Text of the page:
With the pandemic hanging around for the holidays, many parents may feel the need to work themselves over in celebrating Christmas this year with their children.
But keeping a brave face may not be the best for you or your child's well-being.
"Parents are under a lot of pressure to make the holiday magic," said Wilfrid Laurier University professor in youth and children studies, Lisa Woods. "And the compulsion is to make things better through purchases, and this year people are really suffering financially, and there's a real emotional toll to feeling that you disappointed your children."
She says children at a young age can tell that this year is different, just by the effects of the pandemic has had on daily life, but also on their parent. You might not be as well-kempt as you were before, wearing sweat pants all day as you and many other slog through the pandemic.
"Pretending that everything is normal is more damaging than acknowledging that things are not normal because they know," she says. "Children read emotion because they are so dependent emotionally and physically on their parents."
It is better to acknowledge those issues and talk with your children. Address their own fears, and let them know what is and isn't realistic this year.
"So if they're frightened about illness (try) to talk about the doctors, the ambulance drivers, the nurses, all of the people who are helping us out to get through this difficult times," she says.
Children also learn from their parents behaviours. So if the parents reaction to the pandemic is to hide their feelings and overcompensate with gifts, kids will start developing unrealistic expectations.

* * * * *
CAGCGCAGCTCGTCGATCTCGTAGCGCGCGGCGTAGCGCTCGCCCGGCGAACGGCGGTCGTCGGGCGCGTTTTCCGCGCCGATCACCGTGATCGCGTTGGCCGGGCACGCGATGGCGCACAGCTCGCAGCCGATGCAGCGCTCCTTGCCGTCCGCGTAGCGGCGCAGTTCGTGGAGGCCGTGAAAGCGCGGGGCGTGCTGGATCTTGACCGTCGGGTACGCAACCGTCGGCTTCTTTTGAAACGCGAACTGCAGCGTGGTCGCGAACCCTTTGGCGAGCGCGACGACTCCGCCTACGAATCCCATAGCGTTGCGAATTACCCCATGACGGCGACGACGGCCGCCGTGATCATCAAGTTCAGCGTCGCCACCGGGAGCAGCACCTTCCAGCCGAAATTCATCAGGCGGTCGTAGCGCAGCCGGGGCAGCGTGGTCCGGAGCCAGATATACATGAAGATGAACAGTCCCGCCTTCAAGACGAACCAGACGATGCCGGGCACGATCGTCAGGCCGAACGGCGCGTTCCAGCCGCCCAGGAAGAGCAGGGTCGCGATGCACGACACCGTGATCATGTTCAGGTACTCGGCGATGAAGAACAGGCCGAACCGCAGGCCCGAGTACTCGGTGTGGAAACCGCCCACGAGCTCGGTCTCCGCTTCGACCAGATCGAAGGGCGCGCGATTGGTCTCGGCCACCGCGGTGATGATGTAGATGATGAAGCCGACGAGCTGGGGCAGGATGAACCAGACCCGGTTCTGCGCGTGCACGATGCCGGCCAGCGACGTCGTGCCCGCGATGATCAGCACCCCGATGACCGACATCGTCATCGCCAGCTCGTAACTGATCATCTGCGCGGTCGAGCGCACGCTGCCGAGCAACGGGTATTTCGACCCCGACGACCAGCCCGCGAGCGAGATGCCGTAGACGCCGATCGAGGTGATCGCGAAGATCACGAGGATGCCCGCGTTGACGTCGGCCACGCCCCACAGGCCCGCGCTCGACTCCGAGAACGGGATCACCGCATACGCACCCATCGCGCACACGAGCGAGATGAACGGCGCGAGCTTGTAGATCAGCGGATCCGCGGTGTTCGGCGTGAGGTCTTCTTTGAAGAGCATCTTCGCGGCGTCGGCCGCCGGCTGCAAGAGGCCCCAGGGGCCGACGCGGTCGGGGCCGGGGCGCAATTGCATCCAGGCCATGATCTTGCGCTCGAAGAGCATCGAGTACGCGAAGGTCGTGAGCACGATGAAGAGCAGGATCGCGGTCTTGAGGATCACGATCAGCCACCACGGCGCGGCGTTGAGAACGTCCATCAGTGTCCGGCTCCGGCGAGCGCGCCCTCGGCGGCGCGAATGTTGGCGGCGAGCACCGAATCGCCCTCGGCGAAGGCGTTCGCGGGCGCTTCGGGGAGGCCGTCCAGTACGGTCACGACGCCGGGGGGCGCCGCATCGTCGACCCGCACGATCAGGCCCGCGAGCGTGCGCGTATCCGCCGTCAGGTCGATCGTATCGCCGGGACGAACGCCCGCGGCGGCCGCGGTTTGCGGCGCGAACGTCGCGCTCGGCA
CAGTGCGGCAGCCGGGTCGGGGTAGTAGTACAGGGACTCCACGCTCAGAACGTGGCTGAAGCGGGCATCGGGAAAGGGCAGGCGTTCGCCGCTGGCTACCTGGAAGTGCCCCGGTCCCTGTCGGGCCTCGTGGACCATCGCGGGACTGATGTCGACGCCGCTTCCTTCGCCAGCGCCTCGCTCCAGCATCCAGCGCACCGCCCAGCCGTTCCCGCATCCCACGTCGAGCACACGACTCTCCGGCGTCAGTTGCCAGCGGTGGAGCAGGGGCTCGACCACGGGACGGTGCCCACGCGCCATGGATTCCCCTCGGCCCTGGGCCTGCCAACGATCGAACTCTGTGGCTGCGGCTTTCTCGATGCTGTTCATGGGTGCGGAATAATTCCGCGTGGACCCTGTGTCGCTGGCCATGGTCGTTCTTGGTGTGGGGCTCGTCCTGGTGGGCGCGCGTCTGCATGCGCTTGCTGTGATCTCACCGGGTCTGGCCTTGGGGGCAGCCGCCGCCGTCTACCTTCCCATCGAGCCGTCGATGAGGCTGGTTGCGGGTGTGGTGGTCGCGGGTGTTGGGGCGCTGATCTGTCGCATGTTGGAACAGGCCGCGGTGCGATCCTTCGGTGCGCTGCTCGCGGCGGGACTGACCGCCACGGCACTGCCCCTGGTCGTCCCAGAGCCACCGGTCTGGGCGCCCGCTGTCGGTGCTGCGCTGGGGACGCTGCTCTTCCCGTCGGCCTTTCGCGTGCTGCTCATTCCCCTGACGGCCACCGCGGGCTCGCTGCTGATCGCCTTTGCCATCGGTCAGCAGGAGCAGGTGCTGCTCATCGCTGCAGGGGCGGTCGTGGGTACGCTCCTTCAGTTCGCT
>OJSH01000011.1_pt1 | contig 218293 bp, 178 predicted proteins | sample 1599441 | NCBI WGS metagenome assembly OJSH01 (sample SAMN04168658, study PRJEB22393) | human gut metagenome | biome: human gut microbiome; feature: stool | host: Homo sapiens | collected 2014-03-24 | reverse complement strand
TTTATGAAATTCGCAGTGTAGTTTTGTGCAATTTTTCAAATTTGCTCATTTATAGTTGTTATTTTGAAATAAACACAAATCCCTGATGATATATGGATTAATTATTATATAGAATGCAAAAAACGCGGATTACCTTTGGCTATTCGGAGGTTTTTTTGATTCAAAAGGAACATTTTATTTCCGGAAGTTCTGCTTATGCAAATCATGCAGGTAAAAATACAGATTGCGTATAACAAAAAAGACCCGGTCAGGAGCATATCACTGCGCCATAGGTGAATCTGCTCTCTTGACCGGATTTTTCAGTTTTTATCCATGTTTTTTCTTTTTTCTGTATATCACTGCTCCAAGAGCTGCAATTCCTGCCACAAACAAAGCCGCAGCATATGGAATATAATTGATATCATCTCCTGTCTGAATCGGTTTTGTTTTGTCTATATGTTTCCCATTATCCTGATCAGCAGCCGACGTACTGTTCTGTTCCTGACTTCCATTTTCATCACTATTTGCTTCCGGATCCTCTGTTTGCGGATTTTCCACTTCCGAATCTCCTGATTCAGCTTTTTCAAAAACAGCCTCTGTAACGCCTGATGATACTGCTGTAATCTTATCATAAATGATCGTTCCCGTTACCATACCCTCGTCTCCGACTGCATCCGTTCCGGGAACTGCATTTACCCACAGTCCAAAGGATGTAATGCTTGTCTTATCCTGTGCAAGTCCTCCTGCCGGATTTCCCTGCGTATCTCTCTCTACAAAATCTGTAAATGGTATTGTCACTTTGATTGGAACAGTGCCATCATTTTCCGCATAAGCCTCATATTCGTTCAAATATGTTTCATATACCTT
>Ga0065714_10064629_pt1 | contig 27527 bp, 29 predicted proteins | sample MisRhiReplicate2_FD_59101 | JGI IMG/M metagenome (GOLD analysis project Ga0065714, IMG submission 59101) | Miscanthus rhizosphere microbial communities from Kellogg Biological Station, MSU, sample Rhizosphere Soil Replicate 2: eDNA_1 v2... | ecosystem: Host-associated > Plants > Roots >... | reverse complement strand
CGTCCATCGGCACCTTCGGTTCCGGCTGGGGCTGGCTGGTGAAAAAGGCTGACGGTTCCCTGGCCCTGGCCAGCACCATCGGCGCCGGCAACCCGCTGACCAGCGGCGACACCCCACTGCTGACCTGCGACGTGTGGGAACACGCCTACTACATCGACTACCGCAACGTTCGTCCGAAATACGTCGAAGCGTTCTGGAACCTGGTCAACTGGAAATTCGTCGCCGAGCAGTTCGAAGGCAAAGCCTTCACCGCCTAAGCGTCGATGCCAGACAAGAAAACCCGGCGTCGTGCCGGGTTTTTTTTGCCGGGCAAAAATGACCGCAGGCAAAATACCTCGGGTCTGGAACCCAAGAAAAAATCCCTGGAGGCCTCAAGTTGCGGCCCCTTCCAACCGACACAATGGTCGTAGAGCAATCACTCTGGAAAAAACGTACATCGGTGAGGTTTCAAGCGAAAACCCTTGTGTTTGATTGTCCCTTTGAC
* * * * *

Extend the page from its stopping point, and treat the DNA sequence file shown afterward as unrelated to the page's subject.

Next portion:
Woods says that being frank with your children about finance was very important, especially in light of how much advertisement there is aimed at selling to kids.
"Children watch us. If we are doing a lot a lot of online shopping, it's not a surprise that our kids become demanding around Christmas time, so it's really important to model good consumer behaviour. Talk about budgeting; talk about saving, not necessarily buying something right off the bat," she say.
This can also get into some difficult conversations as well. Kids notice when other children get more gets from Santa Claus, and will naturally ask questions. Not to delve too deeply into that debate, Woods says if you can afford bigger and more expensive gifts, put your own name on it. Save Santa's name on a smaller one for the sake of other families that may not be as well off.
But in general, Woods says parents should focus on experiences and creating memories that will last.
"Whatever magic you put into Christmas this year in whatever way, you should do it, within you're financial means, as well as your energy level. People are tired this year. It's been a really rough year, and maybe it's time to let go - for parents - of some of that pressure to make the holiday perfect," she says.
Try inventing new holiday experiences, focus on helping others, making arts and crafts from what you have available, and focusing on family. Woods says the best gift we can give our children is our time.